Former Secretary of State Mike Pompeo said he woke up one morning and told his wife ‘today is the day’ he’d start losing weight. See the before and after pics here!
Mike Pompeo is starting off 2022 with a spring in his step! The 59-year-old former Secretary of State revealed he’s been on a health kick and lost a total of 90 lbs. in six months. Photos of his transformation were shared by The New York Post, and you can see them here, but he also shared that his wellness journey began when he stepped on the scale back in June 2021 and discovered he was creeping up on 300 lbs. for the first time in his life. Realizing he needed to make a change immediately, he woke up the next morning and told his wife, Susan, “Today is the day,” according to the outlet.
Mike said he knew he would be more motivated if he had easy access to equipment, so he invested in barbells and an elliptical to set up a home gym. “I started exercising, not every day, but nearly every day, and eating right and the weight just started to come off,” he told the Post. “I tried to get down there five, six times a week and stay at it for a half-hour or so. And that was nothing scientific. There was no trainer, there was no dietician. It was just me.”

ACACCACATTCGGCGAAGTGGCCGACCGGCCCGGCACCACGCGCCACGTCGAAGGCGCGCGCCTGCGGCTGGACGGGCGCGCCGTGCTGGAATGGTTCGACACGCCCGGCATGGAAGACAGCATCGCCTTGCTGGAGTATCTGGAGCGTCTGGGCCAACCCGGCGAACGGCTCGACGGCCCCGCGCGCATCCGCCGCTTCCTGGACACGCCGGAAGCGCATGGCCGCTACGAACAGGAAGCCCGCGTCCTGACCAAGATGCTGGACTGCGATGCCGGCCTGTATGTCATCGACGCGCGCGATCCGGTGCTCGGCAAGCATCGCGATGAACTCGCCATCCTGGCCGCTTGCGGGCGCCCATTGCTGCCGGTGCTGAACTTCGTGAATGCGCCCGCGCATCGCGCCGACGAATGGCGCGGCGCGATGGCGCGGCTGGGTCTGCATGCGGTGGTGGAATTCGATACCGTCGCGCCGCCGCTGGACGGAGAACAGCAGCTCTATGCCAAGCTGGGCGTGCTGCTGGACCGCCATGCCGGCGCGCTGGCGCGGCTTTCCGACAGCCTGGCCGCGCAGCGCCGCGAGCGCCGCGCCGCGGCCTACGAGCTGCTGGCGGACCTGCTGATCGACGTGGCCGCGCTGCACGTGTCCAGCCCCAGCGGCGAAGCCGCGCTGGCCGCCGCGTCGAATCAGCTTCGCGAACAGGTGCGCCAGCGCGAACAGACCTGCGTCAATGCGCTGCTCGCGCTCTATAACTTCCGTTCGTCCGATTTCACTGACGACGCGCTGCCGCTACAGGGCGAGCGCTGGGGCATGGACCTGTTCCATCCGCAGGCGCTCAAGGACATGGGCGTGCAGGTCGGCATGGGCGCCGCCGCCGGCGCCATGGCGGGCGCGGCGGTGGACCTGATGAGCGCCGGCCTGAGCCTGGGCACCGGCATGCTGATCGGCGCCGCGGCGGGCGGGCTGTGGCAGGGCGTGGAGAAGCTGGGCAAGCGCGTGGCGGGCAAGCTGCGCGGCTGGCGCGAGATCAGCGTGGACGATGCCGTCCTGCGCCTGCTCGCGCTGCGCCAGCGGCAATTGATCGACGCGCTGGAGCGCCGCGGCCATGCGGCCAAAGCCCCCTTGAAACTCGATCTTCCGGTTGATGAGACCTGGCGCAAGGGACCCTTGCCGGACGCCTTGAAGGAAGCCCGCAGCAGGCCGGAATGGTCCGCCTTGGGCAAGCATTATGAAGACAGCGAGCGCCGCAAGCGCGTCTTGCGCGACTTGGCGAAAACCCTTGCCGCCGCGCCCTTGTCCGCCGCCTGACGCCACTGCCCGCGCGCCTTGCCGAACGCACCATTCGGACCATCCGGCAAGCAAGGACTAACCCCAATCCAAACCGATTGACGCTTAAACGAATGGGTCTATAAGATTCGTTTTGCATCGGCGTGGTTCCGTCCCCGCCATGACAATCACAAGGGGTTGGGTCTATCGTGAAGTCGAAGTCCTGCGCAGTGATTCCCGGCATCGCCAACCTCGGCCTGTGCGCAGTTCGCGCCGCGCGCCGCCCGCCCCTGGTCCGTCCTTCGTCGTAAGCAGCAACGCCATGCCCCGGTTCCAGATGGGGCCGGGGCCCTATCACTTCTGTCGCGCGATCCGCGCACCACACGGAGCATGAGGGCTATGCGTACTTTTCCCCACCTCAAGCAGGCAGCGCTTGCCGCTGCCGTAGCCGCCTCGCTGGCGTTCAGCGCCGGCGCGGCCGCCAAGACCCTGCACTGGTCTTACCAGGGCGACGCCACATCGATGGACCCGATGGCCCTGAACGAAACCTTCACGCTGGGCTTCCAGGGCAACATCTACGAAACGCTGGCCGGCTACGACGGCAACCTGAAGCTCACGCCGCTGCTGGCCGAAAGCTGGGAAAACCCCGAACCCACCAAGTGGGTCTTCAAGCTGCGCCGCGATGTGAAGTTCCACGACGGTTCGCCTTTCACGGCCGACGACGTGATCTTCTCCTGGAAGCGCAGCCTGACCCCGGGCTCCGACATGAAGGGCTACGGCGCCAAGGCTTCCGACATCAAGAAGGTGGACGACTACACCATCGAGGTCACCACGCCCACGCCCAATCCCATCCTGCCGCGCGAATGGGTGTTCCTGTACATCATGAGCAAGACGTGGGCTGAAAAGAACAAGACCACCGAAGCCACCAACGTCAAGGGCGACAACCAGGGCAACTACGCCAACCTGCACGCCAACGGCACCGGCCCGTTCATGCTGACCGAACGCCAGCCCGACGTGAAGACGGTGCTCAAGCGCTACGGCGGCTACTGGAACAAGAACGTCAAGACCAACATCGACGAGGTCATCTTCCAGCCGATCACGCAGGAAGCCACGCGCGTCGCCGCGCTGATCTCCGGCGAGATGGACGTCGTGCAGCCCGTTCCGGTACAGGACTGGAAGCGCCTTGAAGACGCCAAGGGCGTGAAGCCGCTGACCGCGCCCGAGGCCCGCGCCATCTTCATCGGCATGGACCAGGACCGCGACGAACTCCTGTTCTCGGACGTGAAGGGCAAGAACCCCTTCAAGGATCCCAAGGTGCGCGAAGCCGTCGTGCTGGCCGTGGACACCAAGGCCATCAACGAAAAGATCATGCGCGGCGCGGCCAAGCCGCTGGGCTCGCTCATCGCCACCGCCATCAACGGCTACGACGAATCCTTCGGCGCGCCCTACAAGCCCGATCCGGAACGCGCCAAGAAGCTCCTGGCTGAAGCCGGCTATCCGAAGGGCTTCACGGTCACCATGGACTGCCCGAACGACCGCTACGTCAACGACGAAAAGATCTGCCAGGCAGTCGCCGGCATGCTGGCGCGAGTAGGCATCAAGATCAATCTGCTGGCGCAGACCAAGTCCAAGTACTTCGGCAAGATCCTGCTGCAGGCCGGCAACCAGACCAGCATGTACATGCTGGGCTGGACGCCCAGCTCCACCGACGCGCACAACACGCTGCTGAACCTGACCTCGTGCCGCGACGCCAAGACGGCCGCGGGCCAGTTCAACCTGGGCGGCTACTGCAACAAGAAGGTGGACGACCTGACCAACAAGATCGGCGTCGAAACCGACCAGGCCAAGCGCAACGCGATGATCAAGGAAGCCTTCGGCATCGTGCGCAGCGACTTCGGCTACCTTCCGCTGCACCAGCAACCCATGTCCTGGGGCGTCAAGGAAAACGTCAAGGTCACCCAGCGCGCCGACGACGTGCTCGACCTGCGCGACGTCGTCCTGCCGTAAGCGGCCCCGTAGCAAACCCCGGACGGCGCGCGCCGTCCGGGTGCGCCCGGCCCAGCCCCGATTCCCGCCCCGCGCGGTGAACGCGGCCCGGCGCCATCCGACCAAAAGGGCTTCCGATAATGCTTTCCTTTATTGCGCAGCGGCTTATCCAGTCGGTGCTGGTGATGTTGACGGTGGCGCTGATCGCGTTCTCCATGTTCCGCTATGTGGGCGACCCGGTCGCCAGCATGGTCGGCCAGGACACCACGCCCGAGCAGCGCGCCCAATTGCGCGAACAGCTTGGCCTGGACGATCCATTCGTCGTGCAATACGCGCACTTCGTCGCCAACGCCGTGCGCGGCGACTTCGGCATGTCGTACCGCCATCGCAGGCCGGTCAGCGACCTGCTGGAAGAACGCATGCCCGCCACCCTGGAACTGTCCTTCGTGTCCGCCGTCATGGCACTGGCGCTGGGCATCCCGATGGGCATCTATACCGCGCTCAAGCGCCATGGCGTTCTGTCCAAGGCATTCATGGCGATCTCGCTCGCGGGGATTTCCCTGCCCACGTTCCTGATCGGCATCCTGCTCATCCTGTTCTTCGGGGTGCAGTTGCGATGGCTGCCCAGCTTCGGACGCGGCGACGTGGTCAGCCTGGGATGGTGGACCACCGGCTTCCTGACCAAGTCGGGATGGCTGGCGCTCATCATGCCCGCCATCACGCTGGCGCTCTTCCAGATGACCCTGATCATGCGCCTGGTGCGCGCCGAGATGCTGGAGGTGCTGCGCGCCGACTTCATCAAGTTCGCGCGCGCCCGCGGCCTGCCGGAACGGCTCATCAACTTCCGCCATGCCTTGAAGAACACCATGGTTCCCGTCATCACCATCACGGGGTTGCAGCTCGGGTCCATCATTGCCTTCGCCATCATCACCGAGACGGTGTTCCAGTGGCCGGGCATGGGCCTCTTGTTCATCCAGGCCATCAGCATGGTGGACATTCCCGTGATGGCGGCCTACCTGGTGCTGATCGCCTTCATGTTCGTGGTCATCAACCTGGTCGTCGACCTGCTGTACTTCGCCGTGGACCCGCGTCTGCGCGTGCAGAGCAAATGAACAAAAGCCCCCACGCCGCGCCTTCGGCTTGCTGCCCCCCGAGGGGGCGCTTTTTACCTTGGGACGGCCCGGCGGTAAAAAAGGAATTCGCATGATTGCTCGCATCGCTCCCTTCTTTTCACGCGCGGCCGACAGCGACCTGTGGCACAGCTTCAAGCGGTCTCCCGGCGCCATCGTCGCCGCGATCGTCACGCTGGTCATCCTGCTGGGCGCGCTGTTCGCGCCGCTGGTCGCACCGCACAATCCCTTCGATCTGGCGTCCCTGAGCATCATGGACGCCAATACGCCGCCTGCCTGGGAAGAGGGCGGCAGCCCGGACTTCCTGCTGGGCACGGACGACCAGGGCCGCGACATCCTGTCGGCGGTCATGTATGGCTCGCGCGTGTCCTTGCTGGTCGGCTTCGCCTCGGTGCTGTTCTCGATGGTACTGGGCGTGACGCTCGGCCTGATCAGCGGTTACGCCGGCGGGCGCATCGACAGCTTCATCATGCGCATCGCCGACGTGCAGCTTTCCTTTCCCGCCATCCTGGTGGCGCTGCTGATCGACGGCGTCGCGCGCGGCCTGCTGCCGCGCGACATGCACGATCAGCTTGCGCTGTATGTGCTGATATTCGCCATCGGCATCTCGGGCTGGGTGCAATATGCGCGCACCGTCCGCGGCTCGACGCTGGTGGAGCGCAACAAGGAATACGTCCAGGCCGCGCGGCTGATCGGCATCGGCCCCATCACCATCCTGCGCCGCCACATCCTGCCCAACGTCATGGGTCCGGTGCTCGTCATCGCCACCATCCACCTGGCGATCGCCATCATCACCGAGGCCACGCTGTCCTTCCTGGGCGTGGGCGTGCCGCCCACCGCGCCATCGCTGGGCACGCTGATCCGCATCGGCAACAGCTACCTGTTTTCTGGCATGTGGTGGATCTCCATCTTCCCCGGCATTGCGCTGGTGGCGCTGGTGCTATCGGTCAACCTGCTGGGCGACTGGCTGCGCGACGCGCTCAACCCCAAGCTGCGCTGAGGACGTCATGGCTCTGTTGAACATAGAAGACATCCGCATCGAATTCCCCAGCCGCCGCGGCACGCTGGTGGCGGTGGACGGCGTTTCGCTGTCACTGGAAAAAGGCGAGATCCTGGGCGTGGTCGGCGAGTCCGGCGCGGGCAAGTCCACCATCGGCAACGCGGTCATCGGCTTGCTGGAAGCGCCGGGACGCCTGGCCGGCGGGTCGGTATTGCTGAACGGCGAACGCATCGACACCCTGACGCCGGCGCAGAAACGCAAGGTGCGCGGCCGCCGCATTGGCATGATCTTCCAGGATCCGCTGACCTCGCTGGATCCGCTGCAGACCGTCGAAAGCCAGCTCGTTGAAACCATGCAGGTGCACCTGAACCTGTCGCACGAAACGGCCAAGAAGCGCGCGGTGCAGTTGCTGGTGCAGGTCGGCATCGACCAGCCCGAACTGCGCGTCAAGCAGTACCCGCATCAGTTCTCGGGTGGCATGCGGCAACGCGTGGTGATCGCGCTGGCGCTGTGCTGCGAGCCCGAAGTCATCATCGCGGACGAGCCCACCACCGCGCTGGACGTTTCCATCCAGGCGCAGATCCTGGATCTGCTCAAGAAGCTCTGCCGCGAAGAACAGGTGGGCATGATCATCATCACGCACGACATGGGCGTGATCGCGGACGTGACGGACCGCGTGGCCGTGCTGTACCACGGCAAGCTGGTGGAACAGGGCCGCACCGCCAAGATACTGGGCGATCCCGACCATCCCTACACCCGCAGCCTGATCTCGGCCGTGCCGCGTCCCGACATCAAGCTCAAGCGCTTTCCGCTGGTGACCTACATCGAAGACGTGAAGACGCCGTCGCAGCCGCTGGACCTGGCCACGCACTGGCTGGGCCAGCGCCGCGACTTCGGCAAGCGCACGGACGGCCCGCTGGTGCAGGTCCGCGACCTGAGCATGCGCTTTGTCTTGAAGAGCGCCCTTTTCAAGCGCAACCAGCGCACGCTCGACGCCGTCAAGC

The substantial weight gain was a slow process over the years, which began when Mike was first elected to public office in 2010. The pressures of his high-profile jobs, such as Director of the CIA, added to his stress, allowing him to make excuses for binging on cheeseburgers or other junk food while he worked. “He isn’t the first person who goes into politics and, because of the demands of the job, gained weight. He’s traveling all over the world, flying 13, 14 hours at different places, different time zones,” Mike’s West Point classmate David Urban told the Post. “It’s incredibly difficult to keep any type of routine, let alone an exercise regimen. You kind of put yourself behind the job.”
For Mike, the challenge was as much mental as it was physical. “The truth is losing weight has been a lifetime struggle for me,” he said in the interview. “It is hard, and it’s not permanent. There’s no guarantees that I’ll still be at whatever I weigh now, but if you realize that good things can happen if you keep at it, you can do it as well.” With his new outlook on life, Mike is now focusing on the future. “I want to be there for my family and hopefully lots of grandchildren.”